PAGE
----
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Luckily the plate on my saw is pretty consistent and flat, so I got right to work checking my set. Up to this point I’ve been setting by eye by sighting along the plate held flat. If you have an oga saw with a rough hammered surface you’ll have to depend upon setting by eye. I still don’t completely trust the spider, but it is a great analytical tool to gauge how well I’m setting, and weather I’m actually seeing the degree of set correctly. As it turns out, I had over set one side and under set the other, probably due to the change in orientation of the saw when flipping it to peen the teeth over.

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For setting teeth you need a small anvil, mild steel is okay, as long as it has a rounded edge that allows the tooth to make contact in the right spot. The teeth of a whale noko are hard enough that if you were to strike the tooth while unsupported you run the risk of breaking it.

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With the plate held in your lap at a lowered angle to the flat  you can place the tooth line on the anvil and strike the upper third of the tooth.

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I’m using a new hammer for setting, a cross peen with a ‘v’ shaped edge, not rounded, that is basically a large single edge version of a Japanese setting hammer. If you use too light of a hammer you find yourself whacking the tooth with a rather random amount of force. Adjusting the set within a thousandth of an inch requires control. Also, bending teeth back that have been over set on such hard steel is not an option, they just break off, so get it right or you’re stuck with an over set tooth until you sharpen it down a bit.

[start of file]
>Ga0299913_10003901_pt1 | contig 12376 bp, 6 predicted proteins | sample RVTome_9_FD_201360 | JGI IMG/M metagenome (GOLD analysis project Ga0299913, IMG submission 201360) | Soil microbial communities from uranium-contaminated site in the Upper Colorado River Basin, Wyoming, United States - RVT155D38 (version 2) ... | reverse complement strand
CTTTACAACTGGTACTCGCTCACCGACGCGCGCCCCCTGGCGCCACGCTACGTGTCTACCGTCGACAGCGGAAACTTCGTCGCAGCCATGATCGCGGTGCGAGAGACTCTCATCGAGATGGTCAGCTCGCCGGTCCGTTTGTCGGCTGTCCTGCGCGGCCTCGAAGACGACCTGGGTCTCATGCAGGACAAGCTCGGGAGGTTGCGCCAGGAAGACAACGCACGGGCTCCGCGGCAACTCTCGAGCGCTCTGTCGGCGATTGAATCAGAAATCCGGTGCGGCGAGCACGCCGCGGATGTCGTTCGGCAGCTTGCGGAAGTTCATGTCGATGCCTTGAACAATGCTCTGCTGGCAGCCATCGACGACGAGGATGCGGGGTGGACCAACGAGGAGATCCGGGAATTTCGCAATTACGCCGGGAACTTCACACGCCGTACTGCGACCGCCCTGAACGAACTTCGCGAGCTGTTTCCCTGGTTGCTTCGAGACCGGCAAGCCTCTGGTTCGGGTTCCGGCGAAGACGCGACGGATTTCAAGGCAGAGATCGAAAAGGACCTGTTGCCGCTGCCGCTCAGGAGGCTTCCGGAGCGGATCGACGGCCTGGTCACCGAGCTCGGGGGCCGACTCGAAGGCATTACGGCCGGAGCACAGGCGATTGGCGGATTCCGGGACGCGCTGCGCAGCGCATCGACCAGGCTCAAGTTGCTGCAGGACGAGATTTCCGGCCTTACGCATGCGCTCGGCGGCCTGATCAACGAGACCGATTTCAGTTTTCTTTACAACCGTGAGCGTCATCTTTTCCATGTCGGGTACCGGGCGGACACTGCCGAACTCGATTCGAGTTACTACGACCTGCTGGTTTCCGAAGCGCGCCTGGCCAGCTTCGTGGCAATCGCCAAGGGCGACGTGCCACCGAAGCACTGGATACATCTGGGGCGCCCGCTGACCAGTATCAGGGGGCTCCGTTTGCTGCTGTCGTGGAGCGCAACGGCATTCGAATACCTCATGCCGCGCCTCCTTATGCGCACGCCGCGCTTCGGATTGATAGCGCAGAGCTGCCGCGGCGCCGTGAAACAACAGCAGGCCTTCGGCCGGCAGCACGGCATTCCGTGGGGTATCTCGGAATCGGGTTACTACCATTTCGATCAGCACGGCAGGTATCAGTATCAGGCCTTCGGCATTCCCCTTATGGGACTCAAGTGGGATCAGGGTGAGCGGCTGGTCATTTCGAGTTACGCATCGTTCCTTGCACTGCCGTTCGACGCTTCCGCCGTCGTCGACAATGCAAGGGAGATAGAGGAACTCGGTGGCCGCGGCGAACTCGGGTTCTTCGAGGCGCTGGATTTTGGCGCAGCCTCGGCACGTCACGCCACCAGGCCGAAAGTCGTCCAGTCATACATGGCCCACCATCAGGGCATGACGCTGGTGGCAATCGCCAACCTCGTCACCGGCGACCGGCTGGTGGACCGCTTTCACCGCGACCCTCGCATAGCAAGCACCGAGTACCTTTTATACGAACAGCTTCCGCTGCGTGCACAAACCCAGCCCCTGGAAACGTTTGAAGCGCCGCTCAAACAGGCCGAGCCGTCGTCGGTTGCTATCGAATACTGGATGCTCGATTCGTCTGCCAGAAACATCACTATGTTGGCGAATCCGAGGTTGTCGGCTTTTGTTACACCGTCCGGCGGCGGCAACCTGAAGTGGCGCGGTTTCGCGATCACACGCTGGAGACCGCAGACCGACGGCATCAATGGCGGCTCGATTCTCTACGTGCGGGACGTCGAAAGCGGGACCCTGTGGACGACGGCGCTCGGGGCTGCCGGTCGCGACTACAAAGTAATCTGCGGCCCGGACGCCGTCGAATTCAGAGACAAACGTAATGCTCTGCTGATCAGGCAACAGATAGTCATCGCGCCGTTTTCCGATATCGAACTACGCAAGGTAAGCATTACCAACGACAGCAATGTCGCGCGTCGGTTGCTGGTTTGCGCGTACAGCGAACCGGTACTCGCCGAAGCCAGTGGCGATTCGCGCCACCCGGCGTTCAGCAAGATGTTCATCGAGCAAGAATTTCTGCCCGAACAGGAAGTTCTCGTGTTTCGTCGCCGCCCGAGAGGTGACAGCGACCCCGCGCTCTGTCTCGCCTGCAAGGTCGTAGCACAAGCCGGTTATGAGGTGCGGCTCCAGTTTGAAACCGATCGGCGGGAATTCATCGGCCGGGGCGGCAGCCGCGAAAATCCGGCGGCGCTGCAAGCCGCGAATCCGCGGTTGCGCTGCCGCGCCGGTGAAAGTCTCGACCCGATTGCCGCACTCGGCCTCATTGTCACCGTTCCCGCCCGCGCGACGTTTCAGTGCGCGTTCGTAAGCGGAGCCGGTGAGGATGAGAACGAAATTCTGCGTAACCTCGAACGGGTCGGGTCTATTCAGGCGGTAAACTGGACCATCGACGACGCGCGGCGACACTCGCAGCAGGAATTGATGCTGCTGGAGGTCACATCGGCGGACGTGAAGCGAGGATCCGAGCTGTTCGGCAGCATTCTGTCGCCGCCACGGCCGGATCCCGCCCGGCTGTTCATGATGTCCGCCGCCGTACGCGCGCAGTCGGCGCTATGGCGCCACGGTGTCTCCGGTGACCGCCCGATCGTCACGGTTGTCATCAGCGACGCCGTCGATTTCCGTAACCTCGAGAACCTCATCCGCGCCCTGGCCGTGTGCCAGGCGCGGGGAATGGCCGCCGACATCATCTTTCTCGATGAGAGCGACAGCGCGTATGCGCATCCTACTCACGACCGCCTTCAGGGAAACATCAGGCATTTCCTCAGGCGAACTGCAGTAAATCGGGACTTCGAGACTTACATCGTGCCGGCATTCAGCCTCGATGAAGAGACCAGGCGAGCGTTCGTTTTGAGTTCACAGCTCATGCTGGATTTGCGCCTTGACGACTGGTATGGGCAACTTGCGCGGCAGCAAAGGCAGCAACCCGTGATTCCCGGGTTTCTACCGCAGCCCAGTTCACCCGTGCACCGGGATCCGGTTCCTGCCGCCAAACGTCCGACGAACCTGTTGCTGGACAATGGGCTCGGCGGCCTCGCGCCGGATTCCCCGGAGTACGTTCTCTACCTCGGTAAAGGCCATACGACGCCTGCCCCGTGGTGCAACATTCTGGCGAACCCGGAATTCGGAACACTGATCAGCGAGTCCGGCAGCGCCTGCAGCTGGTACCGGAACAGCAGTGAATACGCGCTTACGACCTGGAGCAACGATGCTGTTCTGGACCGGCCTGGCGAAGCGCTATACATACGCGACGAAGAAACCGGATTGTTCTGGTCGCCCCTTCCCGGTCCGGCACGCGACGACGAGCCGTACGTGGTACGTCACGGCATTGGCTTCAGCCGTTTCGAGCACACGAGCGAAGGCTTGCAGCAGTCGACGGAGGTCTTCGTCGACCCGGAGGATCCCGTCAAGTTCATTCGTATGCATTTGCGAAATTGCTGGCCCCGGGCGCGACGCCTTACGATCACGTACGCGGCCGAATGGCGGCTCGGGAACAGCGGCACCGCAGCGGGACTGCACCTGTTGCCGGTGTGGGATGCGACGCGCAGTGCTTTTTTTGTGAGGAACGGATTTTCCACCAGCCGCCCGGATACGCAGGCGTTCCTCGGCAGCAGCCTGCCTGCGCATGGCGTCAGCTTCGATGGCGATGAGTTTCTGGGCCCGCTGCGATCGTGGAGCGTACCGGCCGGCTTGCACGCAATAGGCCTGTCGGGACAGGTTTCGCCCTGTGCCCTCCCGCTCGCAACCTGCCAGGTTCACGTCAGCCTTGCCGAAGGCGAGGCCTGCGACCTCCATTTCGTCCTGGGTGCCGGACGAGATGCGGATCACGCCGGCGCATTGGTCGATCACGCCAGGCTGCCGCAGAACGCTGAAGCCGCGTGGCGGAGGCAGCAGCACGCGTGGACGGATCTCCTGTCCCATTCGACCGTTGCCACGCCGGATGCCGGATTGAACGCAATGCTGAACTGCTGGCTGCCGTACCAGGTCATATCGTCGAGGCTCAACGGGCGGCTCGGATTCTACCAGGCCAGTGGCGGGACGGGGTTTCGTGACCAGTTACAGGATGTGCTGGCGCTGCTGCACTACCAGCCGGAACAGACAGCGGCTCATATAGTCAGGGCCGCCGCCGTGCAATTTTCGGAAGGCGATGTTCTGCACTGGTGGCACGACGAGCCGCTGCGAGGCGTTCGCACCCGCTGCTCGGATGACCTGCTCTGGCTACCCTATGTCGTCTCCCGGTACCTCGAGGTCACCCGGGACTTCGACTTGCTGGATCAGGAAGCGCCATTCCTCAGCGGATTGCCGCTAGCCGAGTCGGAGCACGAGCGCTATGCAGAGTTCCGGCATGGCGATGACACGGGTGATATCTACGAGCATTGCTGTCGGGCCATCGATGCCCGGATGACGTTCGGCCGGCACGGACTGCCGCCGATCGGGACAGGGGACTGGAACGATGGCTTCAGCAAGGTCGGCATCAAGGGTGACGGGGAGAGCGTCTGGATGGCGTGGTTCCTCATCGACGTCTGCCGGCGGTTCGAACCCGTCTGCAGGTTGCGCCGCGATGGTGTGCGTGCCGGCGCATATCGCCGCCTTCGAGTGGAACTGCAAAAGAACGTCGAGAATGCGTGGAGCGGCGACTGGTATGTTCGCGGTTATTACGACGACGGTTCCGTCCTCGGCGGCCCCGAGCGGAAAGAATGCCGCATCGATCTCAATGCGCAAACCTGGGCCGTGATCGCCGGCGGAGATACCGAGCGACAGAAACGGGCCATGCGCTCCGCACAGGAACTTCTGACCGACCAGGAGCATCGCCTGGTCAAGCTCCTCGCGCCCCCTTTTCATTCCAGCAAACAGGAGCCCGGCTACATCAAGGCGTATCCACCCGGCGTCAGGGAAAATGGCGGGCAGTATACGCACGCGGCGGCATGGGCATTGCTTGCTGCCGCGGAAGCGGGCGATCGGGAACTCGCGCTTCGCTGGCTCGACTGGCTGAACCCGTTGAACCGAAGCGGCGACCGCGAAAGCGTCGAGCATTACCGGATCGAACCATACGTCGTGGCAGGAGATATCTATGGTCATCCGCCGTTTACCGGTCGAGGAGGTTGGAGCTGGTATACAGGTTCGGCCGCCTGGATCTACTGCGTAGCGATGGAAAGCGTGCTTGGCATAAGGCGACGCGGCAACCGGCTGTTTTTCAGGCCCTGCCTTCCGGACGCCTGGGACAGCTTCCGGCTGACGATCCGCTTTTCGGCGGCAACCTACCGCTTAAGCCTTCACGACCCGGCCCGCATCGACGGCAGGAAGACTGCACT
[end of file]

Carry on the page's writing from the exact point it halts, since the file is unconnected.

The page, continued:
Happy sawing! I hope more people now are getting these big saws ready for the cut and avoiding the hassle of a chain-saw.

3 thoughts on “Making a Saw Setting Spider”

  1. Hiya Gabe.

    As soon as I saw that video last year I was like that would be great if I could get it to work with my Maebiki. No such thing as an original idea and I bet someone in Japan has done something similar but by the way they sharpen these saws – in the field/on the job, as it were, maybe not. It’s so much about the sense of things with very old tools and it takes a big mind shift to envelope oneself in the timescale of such things; there is no rush; just proper technique and the appropriate time to achieve a task -but I think we’ve forgotten how to do this mostly in the modern realm.

    Thanks for all the info. I really hope to get my saw up and ripping by the end of this summer. It has sat there on the wall while I finished the house etc.. but it’s ‘pulling’ at me. I’ve just been given a load of oak and hornbeam. I’m a bit concerned the hornbeam is too hard though, with a Janka of 1630 but they have Japanese hornbeam, Carpinus japonica. Surely they come across very hard woods even though they work predominantly with softwoods. What did/do they use to rip these? Carpinus will rive but reluctantly from what I’ve witnessed and tried. Is it all down to tooth geometry?

    I’d love to see/hear you set a saw too if ever you get the time to record. I do not wish to overset mine and would greatly benefit from the input you might provide. I hope you metate skills and dreams are all blooming for you!